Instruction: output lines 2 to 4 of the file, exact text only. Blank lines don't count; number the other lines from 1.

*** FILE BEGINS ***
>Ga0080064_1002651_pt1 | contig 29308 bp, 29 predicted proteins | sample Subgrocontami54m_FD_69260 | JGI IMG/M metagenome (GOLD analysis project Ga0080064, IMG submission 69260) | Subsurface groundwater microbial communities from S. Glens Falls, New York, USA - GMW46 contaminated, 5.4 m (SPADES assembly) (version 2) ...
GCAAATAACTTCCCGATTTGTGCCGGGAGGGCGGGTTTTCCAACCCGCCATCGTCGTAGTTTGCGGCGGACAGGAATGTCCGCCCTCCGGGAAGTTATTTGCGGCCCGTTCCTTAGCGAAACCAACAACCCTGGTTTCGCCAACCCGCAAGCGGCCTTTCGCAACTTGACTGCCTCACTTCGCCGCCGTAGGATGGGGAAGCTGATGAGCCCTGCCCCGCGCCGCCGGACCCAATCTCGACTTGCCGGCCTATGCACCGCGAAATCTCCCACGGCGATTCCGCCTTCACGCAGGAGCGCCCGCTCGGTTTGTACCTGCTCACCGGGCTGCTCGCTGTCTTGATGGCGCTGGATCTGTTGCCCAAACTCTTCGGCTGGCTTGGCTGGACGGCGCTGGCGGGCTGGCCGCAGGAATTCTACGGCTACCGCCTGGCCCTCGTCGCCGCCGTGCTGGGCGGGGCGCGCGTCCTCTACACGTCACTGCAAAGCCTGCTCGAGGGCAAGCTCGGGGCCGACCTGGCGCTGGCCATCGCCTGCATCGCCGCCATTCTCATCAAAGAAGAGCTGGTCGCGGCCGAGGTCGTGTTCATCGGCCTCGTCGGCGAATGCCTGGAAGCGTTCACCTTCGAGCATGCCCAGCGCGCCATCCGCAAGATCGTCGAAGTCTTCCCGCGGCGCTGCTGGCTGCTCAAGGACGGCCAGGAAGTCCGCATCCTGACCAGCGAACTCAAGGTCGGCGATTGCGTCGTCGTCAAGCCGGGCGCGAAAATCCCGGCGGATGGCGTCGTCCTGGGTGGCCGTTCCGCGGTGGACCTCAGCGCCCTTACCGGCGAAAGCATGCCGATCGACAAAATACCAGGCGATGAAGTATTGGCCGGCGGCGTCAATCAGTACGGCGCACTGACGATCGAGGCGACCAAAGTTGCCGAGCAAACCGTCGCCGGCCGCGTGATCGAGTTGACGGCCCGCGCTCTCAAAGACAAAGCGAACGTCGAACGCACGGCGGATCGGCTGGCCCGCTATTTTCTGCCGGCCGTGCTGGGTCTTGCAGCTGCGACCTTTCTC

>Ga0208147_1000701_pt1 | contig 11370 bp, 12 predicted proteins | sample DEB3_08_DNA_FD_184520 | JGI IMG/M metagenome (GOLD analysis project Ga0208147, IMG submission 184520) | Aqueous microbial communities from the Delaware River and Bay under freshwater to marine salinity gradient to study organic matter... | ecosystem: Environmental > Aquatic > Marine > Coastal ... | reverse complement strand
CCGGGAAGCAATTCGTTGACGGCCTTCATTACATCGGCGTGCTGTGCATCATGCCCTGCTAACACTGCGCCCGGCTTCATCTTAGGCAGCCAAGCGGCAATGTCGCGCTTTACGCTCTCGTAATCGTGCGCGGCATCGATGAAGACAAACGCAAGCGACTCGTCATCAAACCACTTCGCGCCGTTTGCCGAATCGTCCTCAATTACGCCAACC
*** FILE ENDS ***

GCAAATAACTTCCCGATTTGTGCCGGGAGGGCGGGTTTTCCAACCCGCCATCGTCGTAGTTTGCGGCGGACAGGAATGTCCGCCCTCCGGGAAGTTATTTGCGGCCCGTTCCTTAGCGAAACCAACAACCCTGGTTTCGCCAACCCGCAAGCGGCCTTTCGCAACTTGACTGCCTCACTTCGCCGCCGTAGGATGGGGAAGCTGATGAGCCCTGCCCCGCGCCGCCGGACCCAATCTCGACTTGCCGGCCTATGCACCGCGAAATCTCCCACGGCGATTCCGCCTTCACGCAGGAGCGCCCGCTCGGTTTGTACCTGCTCACCGGGCTGCTCGCTGTCTTGATGGCGCTGGATCTGTTGCCCAAACTCTTCGGCTGGCTTGGCTGGACGGCGCTGGCGGGCTGGCCGCAGGAATTCTACGGCTACCGCCTGGCCCTCGTCGCCGCCGTGCTGGGCGGGGCGCGCGTCCTCTACACGTCACTGCAAAGCCTGCTCGAGGGCAAGCTCGGGGCCGACCTGGCGCTGGCCATCGCCTGCATCGCCGCCATTCTCATCAAAGAAGAGCTGGTCGCGGCCGAGGTCGTGTTCATCGGCCTCGTCGGCGAATGCCTGGAAGCGTTCACCTTCGAGCATGCCCAGCGCGCCATCCGCAAGATCGTCGAAGTCTTCCCGCGGCGCTGCTGGCTGCTCAAGGACGGCCAGGAAGTCCGCATCCTGACCAGCGAACTCAAGGTCGGCGATTGCGTCGTCGTCAAGCCGGGCGCGAAAATCCCGGCGGATGGCGTCGTCCTGGGTGGCCGTTCCGCGGTGGACCTCAGCGCCCTTACCGGCGAAAGCATGCCGATCGACAAAATACCAGGCGATGAAGTATTGGCCGGCGGCGTCAATCAGTACGGCGCACTGACGATCGAGGCGACCAAAGTTGCCGAGCAAACCGTCGCCGGCCGCGTGATCGAGTTGACGGCCCGCGCTCTCAAAGACAAAGCGAACGTCGAACGCACGGCGGATCGGCTGGCCCGCTATTTTCTGCCGGCCGTGCTGGGTCTTGCAGCTGCGACCTTTCTC

>Ga0208147_1000701_pt1 | contig 11370 bp, 12 predicted proteins | sample DEB3_08_DNA_FD_184520 | JGI IMG/M metagenome (GOLD analysis project Ga0208147, IMG submission 184520) | Aqueous microbial communities from the Delaware River and Bay under freshwater to marine salinity gradient to study organic matter... | ecosystem: Environmental > Aquatic > Marine > Coastal ... | reverse complement strand
CCGGGAAGCAATTCGTTGACGGCCTTCATTACATCGGCGTGCTGTGCATCATGCCCTGCTAACACTGCGCCCGGCTTCATCTTAGGCAGCCAAGCGGCAATGTCGCGCTTTACGCTCTCGTAATCGTGCGCGGCATCGATGAAGACAAACGCAAGCGACTCGTCATCAAACCACTTCGCGCCGTTTGCCGAATCGTCCTCAATTACGCCAACC